Igneous Rock Basalt

Associated Smithsonian Expert: Richard Wunderman, Ph.D.

Dr. Richard Wunderman (right) with his graduate school adviser, Professor Bill Rose, at Michigan Technological University in 2013

Photo by Fraser Goff, Geologist

Dr. Richard Wunderman is a volcanologist in the Smithsonian’s Global Volcanism Program (GVP) at the Smithsonian National Museum of Natural History. Born in New York City, Wunderman grew up in Mountain View, California, part of the region dubbed “Silicon Valley.” He admits he was not a stellar student when he was young, and his mother encouraged him to find a career that would allow him to spend time outdoors. He and his family traveled extensively. “We had adventures in every sense of the word,” he says. In community college he was inspired by his geology, paleontology, and chemistry professors, and he later studied geology at the University of California at Berkeley. In graduate school at Michigan Technological University, he wrote his master’s thesis about a volcano in Guatemala and eventually earned his doctorate in 1988. Wunderman came to the Smithsonian in 1993, after working as a physics instructor at Front Range Community College in Colorado. As managing editor of the Bulletin of the Global Volcanism Network, he writes about active volcanoes and edits incoming reports from scientific colleagues all around the world.

Meet our associated expert

This image was obtained from the Smithsonian Institution. The image or its contents may be protected by international copyright laws.

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Lava fountains erupt from Krafla volcano in Iceland
Photographed by Michael Ryan, U.S. Geological Survey, Public Domain

How Igneous Rocks Are Formed

Earth's crust, or outermost rocky layer, sits on top of a deeper layer called the mantle, which stores heat from two sources: the formation of the Earth 4.65 billion years ago and the radioactive decay of uranium, thorium, and potassium. When cracks between huge crustal plates open up, the gap causes the underlying mantle to rise up. The upwelling partially melts that region of the mantle; scientists call that decompression melting. The molten rock, or magma, is less dense than solid rock, so it moves upward, the way a cork bobs to the surface of water. As the magma reaches the upper layers of the crust or even Earth's surface, it cools and hardens into a solid known as igneous rock. Scientists categorize igneous rocks according to their chemical composition, the method of their formation, and their degree of crystallization.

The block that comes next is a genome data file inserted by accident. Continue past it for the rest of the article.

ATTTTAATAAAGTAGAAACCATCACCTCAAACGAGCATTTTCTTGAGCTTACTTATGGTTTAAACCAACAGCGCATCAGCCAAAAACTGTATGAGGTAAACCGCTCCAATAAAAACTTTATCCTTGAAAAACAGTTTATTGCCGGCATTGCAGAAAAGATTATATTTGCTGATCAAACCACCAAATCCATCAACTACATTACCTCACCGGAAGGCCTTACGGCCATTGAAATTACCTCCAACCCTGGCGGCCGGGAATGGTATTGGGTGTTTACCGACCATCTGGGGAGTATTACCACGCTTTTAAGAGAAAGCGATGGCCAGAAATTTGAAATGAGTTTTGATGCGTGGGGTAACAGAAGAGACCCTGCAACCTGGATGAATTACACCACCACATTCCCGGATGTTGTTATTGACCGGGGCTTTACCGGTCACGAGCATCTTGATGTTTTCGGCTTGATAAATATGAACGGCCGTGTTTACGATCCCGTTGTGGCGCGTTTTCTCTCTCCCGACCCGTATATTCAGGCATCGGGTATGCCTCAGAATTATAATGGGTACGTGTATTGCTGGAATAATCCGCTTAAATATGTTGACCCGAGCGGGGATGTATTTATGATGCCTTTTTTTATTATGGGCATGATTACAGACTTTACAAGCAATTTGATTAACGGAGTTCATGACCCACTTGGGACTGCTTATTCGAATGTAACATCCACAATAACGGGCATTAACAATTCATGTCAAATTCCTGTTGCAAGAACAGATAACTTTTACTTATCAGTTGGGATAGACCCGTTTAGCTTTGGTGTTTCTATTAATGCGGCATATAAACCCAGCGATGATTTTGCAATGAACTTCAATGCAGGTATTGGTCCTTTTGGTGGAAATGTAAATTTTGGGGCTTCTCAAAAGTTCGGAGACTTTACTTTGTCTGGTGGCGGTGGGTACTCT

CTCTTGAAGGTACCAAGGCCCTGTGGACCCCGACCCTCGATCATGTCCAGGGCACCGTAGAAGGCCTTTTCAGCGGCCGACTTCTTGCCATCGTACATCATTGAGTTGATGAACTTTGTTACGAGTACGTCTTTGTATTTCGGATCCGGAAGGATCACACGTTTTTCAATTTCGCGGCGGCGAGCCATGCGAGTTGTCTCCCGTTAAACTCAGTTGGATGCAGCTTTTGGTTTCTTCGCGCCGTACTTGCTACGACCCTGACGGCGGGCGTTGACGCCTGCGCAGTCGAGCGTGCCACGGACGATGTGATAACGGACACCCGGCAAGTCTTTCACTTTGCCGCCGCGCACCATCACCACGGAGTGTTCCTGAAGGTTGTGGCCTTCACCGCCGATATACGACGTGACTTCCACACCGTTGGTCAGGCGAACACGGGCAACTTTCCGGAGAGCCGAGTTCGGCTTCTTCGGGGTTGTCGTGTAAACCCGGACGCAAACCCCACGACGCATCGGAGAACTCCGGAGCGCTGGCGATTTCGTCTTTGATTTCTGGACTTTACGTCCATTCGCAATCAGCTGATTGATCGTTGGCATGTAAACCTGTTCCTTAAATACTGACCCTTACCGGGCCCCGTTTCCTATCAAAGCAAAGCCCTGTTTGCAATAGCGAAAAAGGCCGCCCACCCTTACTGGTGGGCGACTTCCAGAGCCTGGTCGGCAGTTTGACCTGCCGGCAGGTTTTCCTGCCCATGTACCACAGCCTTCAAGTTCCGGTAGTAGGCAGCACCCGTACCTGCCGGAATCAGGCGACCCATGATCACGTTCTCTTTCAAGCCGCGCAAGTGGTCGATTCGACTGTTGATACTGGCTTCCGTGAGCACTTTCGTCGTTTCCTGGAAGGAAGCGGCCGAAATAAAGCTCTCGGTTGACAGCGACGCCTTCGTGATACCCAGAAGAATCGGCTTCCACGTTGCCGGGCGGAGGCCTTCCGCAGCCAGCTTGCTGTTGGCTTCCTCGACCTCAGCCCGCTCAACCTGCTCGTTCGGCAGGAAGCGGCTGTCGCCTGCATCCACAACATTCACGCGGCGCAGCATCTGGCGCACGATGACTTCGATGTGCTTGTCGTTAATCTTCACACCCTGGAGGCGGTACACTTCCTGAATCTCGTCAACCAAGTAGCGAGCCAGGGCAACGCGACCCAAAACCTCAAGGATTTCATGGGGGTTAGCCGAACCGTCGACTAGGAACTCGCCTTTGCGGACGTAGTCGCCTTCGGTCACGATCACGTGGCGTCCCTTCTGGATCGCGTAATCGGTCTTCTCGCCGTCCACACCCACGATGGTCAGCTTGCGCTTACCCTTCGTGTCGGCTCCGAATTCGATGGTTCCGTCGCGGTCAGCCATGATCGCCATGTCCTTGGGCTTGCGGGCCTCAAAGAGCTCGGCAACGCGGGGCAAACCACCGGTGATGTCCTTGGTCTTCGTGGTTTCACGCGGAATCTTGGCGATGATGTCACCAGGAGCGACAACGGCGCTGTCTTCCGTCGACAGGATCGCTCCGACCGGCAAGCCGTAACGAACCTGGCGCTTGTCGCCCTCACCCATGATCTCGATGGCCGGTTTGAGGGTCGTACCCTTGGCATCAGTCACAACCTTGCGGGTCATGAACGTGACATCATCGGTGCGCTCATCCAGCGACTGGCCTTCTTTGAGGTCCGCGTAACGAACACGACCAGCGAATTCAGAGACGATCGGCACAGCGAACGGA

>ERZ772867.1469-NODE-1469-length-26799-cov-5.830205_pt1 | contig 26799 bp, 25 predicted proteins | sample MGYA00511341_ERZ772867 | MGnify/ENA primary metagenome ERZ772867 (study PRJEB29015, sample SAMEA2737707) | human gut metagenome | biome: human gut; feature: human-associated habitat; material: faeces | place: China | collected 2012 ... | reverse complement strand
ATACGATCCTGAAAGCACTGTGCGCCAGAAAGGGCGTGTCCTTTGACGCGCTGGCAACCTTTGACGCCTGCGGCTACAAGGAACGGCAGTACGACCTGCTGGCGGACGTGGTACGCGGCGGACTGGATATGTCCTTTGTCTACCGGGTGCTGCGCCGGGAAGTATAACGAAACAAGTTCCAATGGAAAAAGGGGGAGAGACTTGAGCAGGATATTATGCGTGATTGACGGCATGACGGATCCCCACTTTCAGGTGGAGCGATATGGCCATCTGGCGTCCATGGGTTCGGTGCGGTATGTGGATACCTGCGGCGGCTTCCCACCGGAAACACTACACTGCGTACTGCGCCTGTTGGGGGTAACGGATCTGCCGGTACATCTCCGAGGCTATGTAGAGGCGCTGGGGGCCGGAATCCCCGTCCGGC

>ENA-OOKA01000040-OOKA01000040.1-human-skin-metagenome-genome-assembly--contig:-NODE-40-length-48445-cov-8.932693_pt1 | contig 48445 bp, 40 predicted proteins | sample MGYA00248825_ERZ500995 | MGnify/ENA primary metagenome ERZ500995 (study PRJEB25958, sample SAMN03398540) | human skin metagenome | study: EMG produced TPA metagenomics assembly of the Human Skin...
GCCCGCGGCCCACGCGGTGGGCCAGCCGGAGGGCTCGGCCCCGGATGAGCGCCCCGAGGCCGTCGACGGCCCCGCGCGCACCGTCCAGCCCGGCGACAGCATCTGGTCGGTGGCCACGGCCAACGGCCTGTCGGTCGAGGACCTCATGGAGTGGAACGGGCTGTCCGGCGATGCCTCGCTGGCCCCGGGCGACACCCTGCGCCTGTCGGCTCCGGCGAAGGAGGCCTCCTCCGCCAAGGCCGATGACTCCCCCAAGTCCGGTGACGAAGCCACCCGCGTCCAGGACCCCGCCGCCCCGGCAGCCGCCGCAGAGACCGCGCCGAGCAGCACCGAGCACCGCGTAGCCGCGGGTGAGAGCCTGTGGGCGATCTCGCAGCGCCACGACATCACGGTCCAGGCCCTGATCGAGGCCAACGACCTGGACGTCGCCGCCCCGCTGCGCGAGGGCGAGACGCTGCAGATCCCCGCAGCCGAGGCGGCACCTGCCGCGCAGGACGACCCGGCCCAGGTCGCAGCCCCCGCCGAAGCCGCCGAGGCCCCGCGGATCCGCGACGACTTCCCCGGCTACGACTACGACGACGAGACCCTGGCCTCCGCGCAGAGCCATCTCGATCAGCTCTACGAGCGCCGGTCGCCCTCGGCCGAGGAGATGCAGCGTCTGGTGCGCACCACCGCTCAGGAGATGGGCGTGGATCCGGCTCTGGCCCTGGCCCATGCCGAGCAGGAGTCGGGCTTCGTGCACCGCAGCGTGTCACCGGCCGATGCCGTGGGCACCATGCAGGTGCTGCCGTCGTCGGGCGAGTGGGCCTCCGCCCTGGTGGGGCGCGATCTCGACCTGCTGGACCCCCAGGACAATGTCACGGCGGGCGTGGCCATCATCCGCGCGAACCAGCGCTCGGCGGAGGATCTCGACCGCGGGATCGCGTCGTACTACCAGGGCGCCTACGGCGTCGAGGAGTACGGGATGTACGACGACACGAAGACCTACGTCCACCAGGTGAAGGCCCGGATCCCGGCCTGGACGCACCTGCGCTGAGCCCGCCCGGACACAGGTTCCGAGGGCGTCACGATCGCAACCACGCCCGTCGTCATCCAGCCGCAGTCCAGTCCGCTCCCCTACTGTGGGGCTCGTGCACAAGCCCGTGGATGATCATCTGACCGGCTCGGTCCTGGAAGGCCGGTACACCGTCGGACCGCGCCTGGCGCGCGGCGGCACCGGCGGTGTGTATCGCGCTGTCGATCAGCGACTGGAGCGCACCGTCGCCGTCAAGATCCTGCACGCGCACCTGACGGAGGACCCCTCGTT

Volcanic rock quarry in Washington. Dark gray basalt covered by volcanic ash and soil. Location: White River Quarry, Enumclaw, WA.
Photographed by Donald E. Hurlbert, Smithsonian Institution

About Extrusive Igneous Rocks

When molten rock (magma) reaches Earth's surface, it solidifies or hardens. Scientists call the resulting solid rocks "extrusive" igneous rocks. Extrusion is the process of pushing material out to the surface of the Earth's crust. At some volcanoes, the extrusive rock flows as lava across the ground before it hardens; the ripples in the lava may freeze in place. Hot, rapidly expanding gases within other volcanoes' vents can force the magma out explosively, forming pumice: low-density rock full of vesicles, or frozen bubbles. Extrusive igneous rocks are easy to find near many volcanoes, such as Mount St. Helens in Washington state. Hawai`i Volcanoes National Park, home of two active volcanoes, contains lava flows that cooled only a few decades, or minutes, ago.